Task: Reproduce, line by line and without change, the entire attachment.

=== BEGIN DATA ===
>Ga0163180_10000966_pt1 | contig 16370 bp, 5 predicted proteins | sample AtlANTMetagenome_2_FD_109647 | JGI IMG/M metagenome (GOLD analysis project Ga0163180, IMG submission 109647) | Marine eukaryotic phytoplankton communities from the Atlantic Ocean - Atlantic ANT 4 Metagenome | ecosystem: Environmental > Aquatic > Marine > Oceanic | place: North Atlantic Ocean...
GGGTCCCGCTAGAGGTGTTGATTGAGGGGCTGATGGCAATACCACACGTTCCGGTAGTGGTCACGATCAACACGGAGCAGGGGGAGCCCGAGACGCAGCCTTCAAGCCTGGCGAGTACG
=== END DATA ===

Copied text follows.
>Ga0163180_10000966_pt1 | contig 16370 bp, 5 predicted proteins | sample AtlANTMetagenome_2_FD_109647 | JGI IMG/M metagenome (GOLD analysis project Ga0163180, IMG submission 109647) | Marine eukaryotic phytoplankton communities from the Atlantic Ocean - Atlantic ANT 4 Metagenome | ecosystem: Environmental > Aquatic > Marine > Oceanic | place: North Atlantic Ocean...
GGGTCCCGCTAGAGGTGTTGATTGAGGGGCTGATGGCAATACCACACGTTCCGGTAGTGGTCACGATCAACACGGAGCAGGGGGAGCCCGAGACGCAGCCTTCAAGCCTGGCGAGTACG